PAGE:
The South Beach Diet has been on the bestseller list since its publication in April 200310 and has more than 7 million copies in print. We chose to evaluate the South Beach Diet as a case study of the quality of nutrition information in a popular diet book because it was outselling all other diet books at the time of this inquiry and remains on bestseller lists. Evidence supporting the nutrition information in the book has not, to our knowledge, been subject to scientific review. We assessed scientific support for nutrition facts available at the time South Beach was published, recognizing that peer-reviewed data related to these facts have since evolved and may be different now than what existed at the time of publication of the South Beach Diet.
We included only nutrition facts in this review. Readers may perceive opinions to be scientifically based as well, but opinions would not be expected to have peer-reviewed support. Fact checking consisted of 4 stages: fact identification, literature review for each fact, scientific support categorization for each fact based on literature review findings, and expert adjudication of fact categorization.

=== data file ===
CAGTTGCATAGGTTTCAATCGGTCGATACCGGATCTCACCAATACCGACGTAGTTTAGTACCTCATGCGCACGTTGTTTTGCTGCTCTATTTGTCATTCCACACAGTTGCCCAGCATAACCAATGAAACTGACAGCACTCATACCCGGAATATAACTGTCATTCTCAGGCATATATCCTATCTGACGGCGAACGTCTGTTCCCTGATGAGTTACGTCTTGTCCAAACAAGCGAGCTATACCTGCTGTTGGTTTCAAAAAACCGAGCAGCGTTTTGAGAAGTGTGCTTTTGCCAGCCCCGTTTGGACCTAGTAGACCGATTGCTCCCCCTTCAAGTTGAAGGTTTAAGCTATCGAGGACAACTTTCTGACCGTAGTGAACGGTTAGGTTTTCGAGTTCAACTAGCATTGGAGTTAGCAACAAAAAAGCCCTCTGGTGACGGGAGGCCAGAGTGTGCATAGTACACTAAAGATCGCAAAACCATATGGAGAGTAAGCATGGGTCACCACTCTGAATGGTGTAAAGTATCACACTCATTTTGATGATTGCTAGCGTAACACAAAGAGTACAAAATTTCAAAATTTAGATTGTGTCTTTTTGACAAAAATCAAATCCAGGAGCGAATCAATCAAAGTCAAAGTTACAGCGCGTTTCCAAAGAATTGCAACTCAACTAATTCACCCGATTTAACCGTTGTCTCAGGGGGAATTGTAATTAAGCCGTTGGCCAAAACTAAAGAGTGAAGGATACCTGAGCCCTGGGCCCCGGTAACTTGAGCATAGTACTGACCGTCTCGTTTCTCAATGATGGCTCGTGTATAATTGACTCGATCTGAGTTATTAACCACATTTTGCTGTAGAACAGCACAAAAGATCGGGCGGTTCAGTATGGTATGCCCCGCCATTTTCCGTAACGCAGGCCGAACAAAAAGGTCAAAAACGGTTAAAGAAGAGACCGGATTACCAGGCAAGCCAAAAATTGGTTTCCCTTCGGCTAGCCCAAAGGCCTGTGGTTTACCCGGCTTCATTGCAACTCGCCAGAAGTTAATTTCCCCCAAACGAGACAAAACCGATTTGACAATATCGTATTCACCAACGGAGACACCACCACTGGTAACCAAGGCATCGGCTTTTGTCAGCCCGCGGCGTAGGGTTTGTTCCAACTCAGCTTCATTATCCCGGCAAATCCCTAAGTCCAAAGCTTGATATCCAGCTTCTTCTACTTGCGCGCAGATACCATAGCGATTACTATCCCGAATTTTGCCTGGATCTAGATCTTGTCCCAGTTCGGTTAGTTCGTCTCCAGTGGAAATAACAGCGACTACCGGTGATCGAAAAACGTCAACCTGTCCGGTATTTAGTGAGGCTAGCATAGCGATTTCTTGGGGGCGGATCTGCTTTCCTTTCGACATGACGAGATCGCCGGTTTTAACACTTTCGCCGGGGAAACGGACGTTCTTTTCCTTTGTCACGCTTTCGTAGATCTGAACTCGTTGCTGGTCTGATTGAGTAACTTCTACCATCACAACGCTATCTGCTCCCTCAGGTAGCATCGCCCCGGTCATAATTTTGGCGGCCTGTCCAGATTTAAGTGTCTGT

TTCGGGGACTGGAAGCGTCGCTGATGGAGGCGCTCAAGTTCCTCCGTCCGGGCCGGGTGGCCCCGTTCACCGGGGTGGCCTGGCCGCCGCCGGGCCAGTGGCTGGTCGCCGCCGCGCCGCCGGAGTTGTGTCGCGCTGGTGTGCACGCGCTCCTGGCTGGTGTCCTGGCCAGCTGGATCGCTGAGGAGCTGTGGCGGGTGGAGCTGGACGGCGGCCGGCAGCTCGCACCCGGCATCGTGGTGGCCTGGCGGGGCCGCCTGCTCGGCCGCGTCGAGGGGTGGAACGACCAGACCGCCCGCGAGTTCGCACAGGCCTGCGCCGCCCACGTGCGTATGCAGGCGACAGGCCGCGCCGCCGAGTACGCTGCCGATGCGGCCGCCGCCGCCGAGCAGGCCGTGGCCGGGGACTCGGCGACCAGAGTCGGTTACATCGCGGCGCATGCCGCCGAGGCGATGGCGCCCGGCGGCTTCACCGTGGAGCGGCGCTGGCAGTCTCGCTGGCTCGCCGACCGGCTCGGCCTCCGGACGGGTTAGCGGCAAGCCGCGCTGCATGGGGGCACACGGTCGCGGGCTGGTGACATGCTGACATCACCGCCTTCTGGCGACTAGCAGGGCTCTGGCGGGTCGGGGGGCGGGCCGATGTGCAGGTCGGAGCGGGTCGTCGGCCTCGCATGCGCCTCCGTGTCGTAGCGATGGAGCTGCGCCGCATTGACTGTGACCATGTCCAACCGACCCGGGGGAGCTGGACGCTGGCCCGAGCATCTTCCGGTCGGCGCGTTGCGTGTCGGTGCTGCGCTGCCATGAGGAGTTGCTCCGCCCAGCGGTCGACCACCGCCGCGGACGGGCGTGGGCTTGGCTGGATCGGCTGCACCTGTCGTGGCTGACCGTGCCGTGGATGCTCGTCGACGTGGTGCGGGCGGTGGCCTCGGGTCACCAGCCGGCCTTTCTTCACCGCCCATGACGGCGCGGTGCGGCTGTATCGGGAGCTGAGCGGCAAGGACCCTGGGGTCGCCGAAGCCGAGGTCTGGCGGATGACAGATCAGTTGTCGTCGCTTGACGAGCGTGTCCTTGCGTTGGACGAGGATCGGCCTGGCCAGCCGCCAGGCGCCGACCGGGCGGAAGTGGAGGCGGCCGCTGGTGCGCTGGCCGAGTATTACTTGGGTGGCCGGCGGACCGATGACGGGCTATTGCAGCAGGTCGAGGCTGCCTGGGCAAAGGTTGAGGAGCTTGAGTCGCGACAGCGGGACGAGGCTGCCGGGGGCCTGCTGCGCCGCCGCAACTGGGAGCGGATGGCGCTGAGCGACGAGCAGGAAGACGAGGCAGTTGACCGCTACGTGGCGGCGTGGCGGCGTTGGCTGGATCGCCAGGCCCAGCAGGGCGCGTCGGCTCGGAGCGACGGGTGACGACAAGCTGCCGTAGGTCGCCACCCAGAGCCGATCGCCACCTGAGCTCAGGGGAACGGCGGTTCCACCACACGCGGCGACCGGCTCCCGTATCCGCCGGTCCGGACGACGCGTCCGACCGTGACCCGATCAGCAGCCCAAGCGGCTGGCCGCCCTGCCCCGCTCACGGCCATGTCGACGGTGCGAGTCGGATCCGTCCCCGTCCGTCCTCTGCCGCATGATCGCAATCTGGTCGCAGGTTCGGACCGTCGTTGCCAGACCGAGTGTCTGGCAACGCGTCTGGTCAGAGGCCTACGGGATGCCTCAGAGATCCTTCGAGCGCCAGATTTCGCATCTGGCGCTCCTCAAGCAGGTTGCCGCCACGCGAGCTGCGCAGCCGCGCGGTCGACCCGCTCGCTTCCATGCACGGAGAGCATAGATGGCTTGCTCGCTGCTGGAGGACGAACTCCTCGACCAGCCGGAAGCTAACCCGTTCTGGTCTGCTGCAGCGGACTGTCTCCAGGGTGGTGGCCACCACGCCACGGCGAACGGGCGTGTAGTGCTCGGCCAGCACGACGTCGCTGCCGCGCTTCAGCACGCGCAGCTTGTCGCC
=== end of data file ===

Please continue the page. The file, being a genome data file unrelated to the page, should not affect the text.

Fact identification was carried out by a subset of the study team. Three members, including an experienced health services researcher/cardiologist (H.K.), an internist/pediatrician with experience in obesity prevention and health services research (S.G.), and a medical student with training in health services research, read the text of the South Beach Diet. Each initially independently identified all statements containing nutrition facts. One hundred eighty-seven facts were identified in this initial phase, with 53% of the facts having been identified by at least 2 of the fact checkers. Fact inclusion was refined after this preliminary fact identification, and all statements containing qualifiers such as “might,” “could,” or “possibly” were excluded as opinion. In addition, all statements of medical facts and definitions such as “carbohydrate digestion begins in the mouth” were excluded, and facts that did not pertain specifically to nutrition were excluded. For example, “statins have been shown to help lower LDL cholesterol” was excluded. Forty-two facts remained after the exclusion process was completed, and 75% of these facts had been identified by at least 2 of the 3 fact checkers. The team resolved differences of opinion in fact exclusion through discussion. Facts were then classified into 1 of 5 major topic areas for organizational purposes by the lead author (S.G.). There was no a priori categorization scheme, but through the process of fact identification, it became clear that the facts fit into specific clinically relevant categories. Once facts were identified and classified, we reviewed the scientific literature pertaining to each fact. The review team consisted of a preventive cardiologist (J.F.) and 2 students at the school of public health studying nutrition-related disease processes in addition to 2 of the 3 team members who identified facts (S.G. and medical student).